Markets, Morals, and Money

Why do business people care about morality?

Source: Wikipedia

Ben Franklin once said, “I’m not moral because it’s the right thing to do, but because it’s the best policy.” A market economy can only be sustained by certain standards, like trust, honesty, and fairness. It’s wrong to deceive people — and it’s also bad business. If I buy a bag of potato chips and find that it’s mostly air, I’m less likely to purchase that brand again. That’s why our government has a bureau of weights and measures.

Friedrich Hayek, a champion of free markets, called this set of shared standards “tradition.” Tradition, he says, encodes the accumulated wisdom of earlier generations in a way that no single generation, however sophisticated, could discover for itself. By learning these traditions and passing them on our children, we avoid costly mistakes. Ironically, societies that have strong moral traditions form the best environment for commercial and technological innovation. Property rights, the rule of law, and sound money are essential to sustain a market economy.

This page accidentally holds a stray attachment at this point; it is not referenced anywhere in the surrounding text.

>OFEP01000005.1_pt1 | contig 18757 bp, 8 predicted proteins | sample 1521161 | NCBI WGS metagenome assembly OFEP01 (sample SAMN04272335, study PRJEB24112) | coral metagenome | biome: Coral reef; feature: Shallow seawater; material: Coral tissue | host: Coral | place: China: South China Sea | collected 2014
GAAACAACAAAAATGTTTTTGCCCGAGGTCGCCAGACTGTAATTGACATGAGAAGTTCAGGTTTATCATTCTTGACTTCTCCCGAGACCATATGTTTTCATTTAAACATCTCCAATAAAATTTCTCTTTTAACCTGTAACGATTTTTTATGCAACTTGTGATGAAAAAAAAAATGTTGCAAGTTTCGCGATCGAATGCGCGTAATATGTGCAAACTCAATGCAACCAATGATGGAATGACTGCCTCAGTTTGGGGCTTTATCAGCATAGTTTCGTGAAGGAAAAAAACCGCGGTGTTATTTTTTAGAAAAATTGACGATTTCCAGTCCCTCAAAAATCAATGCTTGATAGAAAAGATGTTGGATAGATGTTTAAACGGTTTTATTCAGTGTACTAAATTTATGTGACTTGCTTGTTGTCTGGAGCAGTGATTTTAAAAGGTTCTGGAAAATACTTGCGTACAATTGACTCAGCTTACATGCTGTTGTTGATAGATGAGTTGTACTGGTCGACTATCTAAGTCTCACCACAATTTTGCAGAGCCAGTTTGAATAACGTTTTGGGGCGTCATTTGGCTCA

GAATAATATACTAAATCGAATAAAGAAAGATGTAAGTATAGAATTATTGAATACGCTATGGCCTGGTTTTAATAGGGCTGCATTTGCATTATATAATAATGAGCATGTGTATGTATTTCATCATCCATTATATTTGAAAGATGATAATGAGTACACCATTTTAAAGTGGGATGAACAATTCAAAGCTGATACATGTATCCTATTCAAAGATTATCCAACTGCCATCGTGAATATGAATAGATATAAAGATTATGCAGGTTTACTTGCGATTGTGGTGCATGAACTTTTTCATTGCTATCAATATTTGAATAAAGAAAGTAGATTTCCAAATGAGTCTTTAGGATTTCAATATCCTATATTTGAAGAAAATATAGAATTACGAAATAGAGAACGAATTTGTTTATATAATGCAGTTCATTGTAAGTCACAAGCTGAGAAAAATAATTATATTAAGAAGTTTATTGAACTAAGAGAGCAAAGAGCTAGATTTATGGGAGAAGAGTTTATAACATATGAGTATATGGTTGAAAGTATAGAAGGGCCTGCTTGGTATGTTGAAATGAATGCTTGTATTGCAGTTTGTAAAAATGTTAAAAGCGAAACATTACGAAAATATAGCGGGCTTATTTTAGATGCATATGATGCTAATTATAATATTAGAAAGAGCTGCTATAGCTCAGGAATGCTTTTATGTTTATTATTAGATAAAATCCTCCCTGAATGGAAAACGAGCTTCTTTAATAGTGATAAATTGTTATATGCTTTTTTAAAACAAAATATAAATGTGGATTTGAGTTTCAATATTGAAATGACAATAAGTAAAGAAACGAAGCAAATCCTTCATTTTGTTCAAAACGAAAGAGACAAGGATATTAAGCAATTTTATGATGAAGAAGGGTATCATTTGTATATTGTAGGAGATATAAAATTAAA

But we’re individually subject to cognitive errors that can take us down the wrong road. We’re self-interested: we tend to find excuses for little errors when they benefit us. And little things add up to big things. There’s denial. We don’t like to look at things that challenge our prior assumptions. It’s the flip side of confirmation bias. And there’s social proof, a type of herd-mentality, where a questionable practice becomes acceptable because it seems to be commonplace. It’s why terrible behavior spreads, and some firms seem like ethical and moral sewers.

Photo: Dietmar Rabich. Source: Wikipedia

People try to do the right thing because they have to look at themselves in the mirror every morning. But it’s also a good business practice to take the high road. It’s far less crowded.

Douglas R. Tengdin, CFA

Chief Investment Officer

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